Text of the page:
Sound waves used to increase disk drive capacity

Ultrasound technique could also be used on solid-state storage

Researchers at Oregon State University (OSU) said today that they have found a way to use high-frequency sound waves to improve magnetic data storage techniques.

The breakthrough could allow greater amounts of data to be stored on both hard disk drives and NAND flash-based solid-state drives (SSDs).

"We're near the peak of what we can do with the technology we now use for magnetic storage," said Pallavi Dhagat, an associate professor in the OSU School of Electrical Engineering and Computer Science. "There's always a need for approaches that could store even more information in a smaller space, cost less and use less power."

The technology is called acoustic-assisted magnetic recording, according to the electrical engineers who discovered it. They presented their results at the 12th Joint MMM/Intermag Conference in Chicago this week. The researchers have filed a U.S. patent application as well.

A depiction of acoustic-assisted magnetic recording (Image: OSU)

When disk platter materials are temporarily heated, even for an instant, they can become momentarily less stiff and more data can be stored at a particular spot, according to the researchers.

"But heating the disk platters has proven difficult to do, because the heating tends to spread beyond where it is wanted and the technology involves complex integration of optics, electronics and magnetics," the researchers said.

With acoustic-assisted magnetic recording, ultrasound is directed at a highly specific location on the platter while data is being stored, creating elasticity that allows "a tiny portion of the material to bend or stretch."

After the ultrasound is turned off, the material immediately returns to its original shape, but the data stored during the process remains in a dense form.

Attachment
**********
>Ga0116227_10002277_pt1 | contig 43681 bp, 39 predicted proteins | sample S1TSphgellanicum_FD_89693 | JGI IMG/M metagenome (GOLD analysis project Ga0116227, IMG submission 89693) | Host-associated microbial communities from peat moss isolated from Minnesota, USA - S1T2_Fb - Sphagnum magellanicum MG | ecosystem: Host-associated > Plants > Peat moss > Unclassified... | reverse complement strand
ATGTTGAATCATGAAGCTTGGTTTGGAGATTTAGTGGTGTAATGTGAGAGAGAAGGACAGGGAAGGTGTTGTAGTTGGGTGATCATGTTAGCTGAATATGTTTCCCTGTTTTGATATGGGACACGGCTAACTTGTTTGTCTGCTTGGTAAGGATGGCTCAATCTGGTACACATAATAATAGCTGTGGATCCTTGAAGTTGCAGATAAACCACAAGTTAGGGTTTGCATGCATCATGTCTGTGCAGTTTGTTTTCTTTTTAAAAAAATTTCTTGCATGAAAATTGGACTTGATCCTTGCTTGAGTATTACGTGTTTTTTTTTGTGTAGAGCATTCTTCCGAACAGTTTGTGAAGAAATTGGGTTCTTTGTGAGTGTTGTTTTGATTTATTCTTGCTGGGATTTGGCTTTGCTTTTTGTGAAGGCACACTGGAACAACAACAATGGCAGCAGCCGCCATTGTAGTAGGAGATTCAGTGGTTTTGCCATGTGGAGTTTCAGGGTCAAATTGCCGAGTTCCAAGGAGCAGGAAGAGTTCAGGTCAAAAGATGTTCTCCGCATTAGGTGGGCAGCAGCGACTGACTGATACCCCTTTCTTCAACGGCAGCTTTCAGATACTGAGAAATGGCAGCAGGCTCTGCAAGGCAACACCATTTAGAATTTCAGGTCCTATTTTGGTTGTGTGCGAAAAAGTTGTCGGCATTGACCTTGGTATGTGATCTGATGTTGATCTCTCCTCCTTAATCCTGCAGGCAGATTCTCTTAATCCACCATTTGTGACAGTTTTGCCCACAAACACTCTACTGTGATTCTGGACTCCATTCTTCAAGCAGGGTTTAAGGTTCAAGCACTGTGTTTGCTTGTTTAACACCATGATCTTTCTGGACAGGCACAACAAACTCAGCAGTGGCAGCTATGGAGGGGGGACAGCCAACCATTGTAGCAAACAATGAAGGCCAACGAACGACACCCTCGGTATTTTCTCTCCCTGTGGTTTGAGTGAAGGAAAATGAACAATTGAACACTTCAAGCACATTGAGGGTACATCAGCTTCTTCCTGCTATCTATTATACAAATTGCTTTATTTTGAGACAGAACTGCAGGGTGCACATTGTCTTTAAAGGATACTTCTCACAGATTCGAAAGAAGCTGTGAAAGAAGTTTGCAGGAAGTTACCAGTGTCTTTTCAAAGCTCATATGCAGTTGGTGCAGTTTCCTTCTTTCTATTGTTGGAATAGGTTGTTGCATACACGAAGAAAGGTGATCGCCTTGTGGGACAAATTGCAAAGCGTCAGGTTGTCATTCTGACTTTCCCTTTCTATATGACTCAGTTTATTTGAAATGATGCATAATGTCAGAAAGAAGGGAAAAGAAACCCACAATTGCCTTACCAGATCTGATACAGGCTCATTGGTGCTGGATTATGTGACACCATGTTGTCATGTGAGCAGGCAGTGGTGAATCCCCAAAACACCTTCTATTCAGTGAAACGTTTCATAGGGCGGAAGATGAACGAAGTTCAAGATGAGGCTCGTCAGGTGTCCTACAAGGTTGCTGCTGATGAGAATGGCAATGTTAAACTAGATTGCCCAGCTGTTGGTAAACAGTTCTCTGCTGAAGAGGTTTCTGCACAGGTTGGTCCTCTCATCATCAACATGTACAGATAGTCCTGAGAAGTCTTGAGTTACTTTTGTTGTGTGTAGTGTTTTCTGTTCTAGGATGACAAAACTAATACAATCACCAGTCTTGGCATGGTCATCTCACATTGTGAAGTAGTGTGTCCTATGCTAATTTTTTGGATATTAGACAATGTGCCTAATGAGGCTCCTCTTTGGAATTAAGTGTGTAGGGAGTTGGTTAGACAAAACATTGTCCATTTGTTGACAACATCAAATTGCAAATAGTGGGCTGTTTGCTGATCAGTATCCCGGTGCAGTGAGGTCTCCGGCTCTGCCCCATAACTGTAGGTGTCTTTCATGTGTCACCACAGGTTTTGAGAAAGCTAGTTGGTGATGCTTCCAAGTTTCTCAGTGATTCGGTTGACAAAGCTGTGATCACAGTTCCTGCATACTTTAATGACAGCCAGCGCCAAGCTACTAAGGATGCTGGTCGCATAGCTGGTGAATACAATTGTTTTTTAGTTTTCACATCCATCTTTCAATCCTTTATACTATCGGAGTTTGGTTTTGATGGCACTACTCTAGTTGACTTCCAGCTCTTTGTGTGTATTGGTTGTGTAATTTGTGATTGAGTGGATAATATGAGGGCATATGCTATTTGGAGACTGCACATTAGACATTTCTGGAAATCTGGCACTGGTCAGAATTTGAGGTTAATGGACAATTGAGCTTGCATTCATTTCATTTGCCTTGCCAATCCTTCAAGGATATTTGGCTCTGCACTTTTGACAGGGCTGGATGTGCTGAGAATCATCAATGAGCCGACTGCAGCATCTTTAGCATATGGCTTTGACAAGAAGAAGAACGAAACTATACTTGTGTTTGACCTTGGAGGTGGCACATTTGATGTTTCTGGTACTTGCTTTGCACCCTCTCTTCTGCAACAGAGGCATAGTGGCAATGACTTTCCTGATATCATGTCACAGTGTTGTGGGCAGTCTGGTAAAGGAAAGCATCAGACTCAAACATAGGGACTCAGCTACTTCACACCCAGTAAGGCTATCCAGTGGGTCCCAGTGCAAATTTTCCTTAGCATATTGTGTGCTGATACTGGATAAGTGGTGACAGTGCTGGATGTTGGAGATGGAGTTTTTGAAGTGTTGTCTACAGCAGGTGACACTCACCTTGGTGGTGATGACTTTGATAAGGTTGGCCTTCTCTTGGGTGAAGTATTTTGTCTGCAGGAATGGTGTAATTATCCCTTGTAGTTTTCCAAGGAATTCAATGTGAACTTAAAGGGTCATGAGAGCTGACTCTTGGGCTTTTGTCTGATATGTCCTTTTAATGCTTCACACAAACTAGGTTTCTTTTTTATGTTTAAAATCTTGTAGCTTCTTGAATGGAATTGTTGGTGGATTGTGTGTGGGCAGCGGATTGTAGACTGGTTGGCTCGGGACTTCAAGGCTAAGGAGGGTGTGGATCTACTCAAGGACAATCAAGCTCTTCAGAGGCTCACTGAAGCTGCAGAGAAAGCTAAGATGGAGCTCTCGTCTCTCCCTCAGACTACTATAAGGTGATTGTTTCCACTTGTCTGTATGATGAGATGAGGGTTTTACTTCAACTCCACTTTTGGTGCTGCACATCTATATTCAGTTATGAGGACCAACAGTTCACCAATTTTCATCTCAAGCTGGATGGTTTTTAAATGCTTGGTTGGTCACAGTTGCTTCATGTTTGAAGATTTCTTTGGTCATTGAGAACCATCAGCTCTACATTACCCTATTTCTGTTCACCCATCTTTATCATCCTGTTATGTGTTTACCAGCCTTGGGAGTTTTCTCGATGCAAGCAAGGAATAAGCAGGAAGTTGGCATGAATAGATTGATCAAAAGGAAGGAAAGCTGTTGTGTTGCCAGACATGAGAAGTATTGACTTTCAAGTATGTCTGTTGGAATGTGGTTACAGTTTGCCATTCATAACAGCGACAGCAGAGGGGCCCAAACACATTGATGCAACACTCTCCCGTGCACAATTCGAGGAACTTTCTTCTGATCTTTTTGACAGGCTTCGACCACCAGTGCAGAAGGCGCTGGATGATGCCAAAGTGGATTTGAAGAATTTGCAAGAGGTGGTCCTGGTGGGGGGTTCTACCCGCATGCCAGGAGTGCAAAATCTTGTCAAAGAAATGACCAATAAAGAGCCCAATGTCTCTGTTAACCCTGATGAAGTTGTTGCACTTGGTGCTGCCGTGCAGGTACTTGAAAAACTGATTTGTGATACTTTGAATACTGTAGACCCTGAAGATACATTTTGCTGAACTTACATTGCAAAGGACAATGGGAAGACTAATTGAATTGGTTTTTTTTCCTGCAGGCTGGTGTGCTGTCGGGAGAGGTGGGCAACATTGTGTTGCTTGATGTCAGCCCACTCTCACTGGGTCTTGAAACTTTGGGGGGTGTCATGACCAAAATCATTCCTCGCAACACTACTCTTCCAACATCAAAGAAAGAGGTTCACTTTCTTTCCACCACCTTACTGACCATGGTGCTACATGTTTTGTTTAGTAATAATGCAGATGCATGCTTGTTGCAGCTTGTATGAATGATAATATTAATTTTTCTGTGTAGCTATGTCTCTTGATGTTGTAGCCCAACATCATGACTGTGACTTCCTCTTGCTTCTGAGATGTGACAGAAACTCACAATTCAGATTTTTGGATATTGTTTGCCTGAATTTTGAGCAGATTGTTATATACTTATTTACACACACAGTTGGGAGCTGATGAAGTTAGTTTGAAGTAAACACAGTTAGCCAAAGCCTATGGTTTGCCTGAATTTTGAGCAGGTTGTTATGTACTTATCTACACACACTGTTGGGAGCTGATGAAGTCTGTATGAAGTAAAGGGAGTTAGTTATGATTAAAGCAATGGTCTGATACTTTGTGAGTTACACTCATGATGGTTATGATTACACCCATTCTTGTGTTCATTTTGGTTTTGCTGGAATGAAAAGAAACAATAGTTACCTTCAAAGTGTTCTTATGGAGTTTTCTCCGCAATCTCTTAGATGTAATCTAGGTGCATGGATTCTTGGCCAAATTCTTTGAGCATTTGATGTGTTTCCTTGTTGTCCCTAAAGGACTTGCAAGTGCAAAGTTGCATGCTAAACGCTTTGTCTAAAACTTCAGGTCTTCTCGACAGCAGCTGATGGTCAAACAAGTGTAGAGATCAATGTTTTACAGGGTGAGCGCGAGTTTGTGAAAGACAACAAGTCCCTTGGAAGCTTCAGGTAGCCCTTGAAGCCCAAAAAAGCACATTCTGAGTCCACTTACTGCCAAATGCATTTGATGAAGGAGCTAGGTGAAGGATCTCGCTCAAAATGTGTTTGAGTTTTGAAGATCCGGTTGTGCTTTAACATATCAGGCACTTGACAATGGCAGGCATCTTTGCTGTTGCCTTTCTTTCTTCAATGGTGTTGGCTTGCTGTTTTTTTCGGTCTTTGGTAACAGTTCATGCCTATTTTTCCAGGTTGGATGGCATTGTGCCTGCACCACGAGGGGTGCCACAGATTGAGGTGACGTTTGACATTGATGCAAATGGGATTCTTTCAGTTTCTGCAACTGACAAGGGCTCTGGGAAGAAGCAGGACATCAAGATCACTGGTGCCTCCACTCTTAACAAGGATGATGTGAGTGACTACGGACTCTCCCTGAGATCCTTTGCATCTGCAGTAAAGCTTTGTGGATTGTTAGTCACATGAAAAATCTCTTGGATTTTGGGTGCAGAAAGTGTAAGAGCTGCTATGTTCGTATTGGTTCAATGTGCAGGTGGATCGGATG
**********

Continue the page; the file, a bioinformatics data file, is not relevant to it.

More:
The researchers did not say by how much the density data storage could be increased through the ultrasound technique.

While as yet untested, the researches said ultrasound should also have the same effect on solid-state memory used to make SSDs.

"This technology should allow us to marry the benefits of solid state electronics with magnetic recording, and create non-volatile memory systems that store more data in less space, using less power," said Albrecht Jander, also an associate professor of electrical engineering and collaborator on the research.

This approach might work with materials already being used in magnetic recordings, or variations of them, the researchers said. Researchers will continue to explore performance, materials and cost issues.

Lucas Mearian covers storage, disaster recovery and business continuity, financial services infrastructure and health care IT for Computerworld. Follow Lucas on Twitter at @lucasmearian or subscribe to Lucas's RSS feed. His e-mail address is

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